HA: There is a significant impact of social factors on consumer behaviour.
Herein, the alternative hypothesis mentions what the researcher believes. Thus, for verifying this claim, the researcher wants to test the alternative of the above hypothesis and state the prediction by rejecting the null hypothesis.
The direction of the relationship, two-tailed and one-tailed
Furthermore, the alternative hypothesis does not just depict the relationship between variables but also the direction of the relationship. As in the above example, the height is more than 68 inches, depicting a ‘right-tailed test’. Basically, based on the direction of the relationship, the alternative hypothesis could be categorized as a two-tailed and one-tailed test.
Two-tailed is a non-direction test wherein just the existence of a relationship between the variables is stated and not the form of relationship. On the other hand, a one-tailed test represents the direction of the linkage between the variables. Herein, for the two-tailed tests, the significance level of the hypothesis testing is split into two parts i.e. right and left area like 5% significance level would be distributed into two parts – 2.5% on the right side and 2.5% on the left
However, the one-tailed test represents the direction of the linkage thus the distribution of the significance level of the hypothesis depends on the side of the direction. In case of the right-tailed or upper bound test, the 5% significance level would be entirely distributed on the rights side i.e.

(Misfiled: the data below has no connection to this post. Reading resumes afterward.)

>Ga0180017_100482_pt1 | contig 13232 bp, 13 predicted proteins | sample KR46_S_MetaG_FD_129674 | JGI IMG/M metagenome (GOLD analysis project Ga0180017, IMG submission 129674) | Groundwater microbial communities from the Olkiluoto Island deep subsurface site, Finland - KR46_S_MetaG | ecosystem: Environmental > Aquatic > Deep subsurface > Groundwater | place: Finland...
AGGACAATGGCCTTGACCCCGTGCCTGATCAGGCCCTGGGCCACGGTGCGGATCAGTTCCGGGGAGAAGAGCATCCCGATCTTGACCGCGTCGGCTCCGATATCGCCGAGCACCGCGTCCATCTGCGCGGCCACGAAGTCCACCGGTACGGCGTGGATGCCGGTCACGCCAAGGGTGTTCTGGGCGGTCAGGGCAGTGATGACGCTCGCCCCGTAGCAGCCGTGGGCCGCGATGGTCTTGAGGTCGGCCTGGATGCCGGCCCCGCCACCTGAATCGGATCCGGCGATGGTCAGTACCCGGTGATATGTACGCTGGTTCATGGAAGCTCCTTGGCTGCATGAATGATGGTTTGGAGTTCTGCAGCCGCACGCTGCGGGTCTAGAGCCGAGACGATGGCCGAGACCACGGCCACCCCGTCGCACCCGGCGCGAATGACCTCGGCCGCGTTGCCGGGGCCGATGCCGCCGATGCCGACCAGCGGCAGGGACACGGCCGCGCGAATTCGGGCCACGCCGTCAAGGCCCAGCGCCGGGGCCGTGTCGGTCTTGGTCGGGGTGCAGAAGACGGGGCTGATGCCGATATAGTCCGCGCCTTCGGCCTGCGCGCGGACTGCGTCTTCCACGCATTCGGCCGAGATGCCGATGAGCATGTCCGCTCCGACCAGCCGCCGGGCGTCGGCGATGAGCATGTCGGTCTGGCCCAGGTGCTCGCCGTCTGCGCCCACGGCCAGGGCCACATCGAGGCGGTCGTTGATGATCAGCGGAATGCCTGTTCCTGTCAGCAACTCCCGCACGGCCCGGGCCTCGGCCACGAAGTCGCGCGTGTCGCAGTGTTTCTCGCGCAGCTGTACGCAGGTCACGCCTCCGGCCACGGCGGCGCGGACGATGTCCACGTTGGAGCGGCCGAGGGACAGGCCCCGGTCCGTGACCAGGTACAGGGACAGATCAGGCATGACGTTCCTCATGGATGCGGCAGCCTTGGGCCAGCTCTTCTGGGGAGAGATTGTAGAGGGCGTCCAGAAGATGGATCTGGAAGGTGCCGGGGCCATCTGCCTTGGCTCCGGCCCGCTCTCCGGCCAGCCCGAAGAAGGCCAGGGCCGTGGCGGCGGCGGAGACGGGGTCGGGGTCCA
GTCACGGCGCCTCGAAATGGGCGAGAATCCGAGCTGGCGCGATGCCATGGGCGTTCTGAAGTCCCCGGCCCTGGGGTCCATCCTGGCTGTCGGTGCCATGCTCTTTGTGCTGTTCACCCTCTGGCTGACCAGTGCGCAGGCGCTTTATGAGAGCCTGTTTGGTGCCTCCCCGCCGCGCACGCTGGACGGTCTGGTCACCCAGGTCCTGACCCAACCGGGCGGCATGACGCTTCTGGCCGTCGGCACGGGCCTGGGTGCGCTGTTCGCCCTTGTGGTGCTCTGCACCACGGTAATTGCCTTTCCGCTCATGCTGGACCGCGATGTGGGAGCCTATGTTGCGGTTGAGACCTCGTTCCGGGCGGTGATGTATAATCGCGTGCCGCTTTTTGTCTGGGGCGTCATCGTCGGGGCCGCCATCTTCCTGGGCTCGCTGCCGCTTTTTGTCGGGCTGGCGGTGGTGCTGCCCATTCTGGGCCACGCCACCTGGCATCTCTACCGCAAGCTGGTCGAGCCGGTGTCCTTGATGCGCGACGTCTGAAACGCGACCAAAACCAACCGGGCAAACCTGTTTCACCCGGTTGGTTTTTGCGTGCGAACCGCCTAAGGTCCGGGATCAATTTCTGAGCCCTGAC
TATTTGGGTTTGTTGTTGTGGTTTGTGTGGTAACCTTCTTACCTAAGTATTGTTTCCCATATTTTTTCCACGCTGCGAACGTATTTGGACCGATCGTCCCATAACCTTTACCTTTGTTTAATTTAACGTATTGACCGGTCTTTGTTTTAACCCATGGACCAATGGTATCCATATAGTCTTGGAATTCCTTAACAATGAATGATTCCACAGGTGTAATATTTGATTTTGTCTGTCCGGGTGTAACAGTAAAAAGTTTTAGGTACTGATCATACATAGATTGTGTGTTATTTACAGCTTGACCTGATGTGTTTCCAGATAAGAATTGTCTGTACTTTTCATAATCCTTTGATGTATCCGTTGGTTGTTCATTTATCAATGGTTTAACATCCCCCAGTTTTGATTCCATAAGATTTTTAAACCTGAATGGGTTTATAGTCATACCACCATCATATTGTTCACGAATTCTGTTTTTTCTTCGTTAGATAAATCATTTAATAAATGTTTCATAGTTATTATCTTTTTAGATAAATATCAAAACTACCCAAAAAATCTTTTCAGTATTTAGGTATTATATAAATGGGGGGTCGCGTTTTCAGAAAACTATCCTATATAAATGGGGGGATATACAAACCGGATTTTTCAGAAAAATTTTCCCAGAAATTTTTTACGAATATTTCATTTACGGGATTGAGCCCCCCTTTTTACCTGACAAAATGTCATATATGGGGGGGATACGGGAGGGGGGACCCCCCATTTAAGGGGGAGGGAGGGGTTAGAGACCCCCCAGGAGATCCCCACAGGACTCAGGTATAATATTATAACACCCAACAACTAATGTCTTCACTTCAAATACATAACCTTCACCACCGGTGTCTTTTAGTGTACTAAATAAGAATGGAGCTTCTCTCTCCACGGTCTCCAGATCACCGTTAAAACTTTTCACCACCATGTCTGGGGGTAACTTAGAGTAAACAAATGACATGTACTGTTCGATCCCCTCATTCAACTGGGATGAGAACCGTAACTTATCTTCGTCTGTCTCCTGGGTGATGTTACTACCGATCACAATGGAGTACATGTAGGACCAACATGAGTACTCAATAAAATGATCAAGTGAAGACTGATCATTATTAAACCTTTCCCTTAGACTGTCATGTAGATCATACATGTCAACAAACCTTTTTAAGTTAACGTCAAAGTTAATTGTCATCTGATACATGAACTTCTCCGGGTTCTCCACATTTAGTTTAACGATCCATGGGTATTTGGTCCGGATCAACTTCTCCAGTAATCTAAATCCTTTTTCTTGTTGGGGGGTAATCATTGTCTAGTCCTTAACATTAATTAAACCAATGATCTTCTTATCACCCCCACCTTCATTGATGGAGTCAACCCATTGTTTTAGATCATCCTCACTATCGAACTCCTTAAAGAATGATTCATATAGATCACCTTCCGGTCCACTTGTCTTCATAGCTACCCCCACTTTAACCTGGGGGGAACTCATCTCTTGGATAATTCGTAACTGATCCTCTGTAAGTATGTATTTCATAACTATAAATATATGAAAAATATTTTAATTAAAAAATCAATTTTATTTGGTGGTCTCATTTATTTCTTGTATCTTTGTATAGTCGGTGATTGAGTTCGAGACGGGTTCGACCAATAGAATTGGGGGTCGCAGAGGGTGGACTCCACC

While the left-side one-tailed test shows that 5% significance level would be entirely distributed on the left side i.e.
In all these forms of alternative hypothesis, the mathematical notation varies. For two-tailed test the mathematical symbol is ≠, for right-tailed test is >, and for left side test symbol is <. Thus, representing in different forms, alternative hypothesis is something which the researcher aims to accept by finding evidence against the negation of the claim.
Following the sample stated in the null hypothesis, the alternative hypothesis is
HA: There is a significant impact of social factors on the customer behaviour
The above sample states the prediction of the researcher by showing that it is a strong conclusion because the existence of linkage is shown to have significant changes and not just the random case scenario.
Hence, as the stated hypothesis is something which is statistically derived from the experiment by rejecting the null hypothesis in the form of an alternate, thus it is referred to as the alternative hypothesis.
Why the inclusion of null and alternative hypothesis is important for hypothesis testing?
The clear statement of both the hypothesis and these fragmentations before the data collection and interpretation process is essential for indicating that the researcher has knowledge about the concerned area. Following the systematic procedure of statement of hypothesis, clear identification of the research problem could be done by these statements. Although research aims to prove the alternative hypothesis, stating the null hypothesis is important. Failing to represent the null hypothesis leads to faulty results and misinterpretation of the dataset.
- Frost, J (2018). One-Tailed and Two-Tailed Hypothesis Tests Explained. Retrieved from https://statisticsbyjim.com/hypothesis-testing/one-tailed-two-tailed-hypothesis-tests/.